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How It Used To Be
- Chesapeake Bay is derived from the Powhotan Indian name “CHESEPIOOC” meaning “Great Shellfish Bay”
- In 1884 the high harvest for oysters was 15 million bushels
- In 2010 the annual harvest was 185,245 bushels
- The Chesapeake Bay has lost 99% of its historic oyster population
- A single mature oyster can filter up to 55 gallons of water per day, they remove silt, sediment, and nitrates and provide a key habitat to other marine species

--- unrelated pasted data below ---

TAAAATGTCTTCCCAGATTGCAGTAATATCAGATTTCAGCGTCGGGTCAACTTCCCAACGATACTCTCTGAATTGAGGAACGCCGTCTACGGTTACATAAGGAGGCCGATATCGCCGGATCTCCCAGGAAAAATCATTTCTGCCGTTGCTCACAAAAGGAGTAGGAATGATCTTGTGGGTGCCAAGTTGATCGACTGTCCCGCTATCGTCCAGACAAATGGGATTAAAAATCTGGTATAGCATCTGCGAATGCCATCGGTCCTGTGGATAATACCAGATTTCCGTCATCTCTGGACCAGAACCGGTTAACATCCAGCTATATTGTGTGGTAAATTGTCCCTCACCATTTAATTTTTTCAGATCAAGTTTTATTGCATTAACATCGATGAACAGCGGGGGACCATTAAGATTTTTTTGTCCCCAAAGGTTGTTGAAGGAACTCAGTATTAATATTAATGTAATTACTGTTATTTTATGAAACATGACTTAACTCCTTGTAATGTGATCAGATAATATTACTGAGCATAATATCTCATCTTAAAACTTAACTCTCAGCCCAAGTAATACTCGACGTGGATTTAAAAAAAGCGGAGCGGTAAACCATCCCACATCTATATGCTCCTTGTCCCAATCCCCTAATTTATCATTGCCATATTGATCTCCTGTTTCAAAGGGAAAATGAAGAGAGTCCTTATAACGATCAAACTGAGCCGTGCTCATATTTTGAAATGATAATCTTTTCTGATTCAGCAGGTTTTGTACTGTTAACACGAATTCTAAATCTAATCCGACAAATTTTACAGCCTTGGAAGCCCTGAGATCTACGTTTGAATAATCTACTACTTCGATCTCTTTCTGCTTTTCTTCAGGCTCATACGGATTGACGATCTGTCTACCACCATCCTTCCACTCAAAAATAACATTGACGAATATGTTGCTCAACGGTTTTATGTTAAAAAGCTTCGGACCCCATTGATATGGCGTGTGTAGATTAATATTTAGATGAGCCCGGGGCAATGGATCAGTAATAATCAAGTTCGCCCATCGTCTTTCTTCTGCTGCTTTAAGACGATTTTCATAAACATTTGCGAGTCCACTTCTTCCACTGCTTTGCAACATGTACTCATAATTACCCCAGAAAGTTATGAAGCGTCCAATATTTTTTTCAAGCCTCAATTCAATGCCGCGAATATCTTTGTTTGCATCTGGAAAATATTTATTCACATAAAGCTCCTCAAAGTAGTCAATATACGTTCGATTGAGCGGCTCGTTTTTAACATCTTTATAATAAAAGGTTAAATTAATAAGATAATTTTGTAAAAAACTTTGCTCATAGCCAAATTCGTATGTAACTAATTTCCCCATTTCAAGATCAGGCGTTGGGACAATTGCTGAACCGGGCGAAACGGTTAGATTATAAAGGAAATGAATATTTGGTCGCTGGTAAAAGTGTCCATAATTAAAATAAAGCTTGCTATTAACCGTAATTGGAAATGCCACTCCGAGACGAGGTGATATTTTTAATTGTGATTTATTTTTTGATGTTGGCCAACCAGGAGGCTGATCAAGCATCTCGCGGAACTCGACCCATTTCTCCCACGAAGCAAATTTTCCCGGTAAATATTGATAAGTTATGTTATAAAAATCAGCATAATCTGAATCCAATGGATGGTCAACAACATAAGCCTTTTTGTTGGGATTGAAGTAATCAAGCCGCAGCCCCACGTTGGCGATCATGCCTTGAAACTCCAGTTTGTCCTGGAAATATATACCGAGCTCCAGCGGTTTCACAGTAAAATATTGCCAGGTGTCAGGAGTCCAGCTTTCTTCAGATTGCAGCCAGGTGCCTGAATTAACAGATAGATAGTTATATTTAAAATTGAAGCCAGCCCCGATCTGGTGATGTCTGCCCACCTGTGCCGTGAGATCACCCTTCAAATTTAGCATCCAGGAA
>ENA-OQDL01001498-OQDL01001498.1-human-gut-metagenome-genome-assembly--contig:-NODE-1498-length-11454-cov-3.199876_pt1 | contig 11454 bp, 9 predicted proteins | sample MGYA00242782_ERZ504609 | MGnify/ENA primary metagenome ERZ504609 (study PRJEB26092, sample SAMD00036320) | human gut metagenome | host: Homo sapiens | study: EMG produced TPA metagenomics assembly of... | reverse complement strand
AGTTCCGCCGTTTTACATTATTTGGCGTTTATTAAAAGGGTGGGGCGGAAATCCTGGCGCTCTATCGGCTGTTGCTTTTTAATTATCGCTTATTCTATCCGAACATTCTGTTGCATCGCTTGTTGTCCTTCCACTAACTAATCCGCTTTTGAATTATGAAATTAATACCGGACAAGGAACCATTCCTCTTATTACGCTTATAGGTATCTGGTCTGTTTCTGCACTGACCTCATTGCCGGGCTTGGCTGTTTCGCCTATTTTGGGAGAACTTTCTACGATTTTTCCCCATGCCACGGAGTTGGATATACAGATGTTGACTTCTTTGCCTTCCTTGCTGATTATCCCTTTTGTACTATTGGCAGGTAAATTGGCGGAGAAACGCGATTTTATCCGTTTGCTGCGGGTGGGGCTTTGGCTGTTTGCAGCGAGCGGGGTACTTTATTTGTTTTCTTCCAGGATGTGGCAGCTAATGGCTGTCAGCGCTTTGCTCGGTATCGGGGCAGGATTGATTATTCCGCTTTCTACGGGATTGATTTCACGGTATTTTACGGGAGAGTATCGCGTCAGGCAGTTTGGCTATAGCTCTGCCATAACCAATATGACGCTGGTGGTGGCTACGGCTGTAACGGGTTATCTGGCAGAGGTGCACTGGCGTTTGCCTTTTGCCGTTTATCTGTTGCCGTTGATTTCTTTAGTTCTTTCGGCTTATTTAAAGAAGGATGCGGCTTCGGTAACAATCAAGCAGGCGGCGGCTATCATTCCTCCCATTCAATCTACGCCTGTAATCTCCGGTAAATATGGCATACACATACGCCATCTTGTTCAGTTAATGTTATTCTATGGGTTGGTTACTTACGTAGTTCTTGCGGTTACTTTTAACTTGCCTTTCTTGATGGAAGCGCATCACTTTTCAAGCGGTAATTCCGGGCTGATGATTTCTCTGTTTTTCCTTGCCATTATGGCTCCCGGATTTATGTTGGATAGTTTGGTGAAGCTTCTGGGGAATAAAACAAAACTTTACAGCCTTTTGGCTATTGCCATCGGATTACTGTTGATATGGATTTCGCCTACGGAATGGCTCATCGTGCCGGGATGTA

- At one point in time oysters were so plentiful they could filter the entire Bay in 3.3 days (83 billion oysters). Now it takes over 700 days to filter the entire bay and the oysters can’t filter fast enough to balance the ecosystem.
- If oysters can’t filter the water fast enough then sunshine can’t penetrate the water, subsequently the sea grasses won’t grow, and thousands of species lose their food supply. Essentially this causes a collapse of the ecosystem of the Chesapeake Bay. There then becomes less Blue Crabs, less Rockfish, and many other species we enjoy that we don’t necessarily associate with oysters.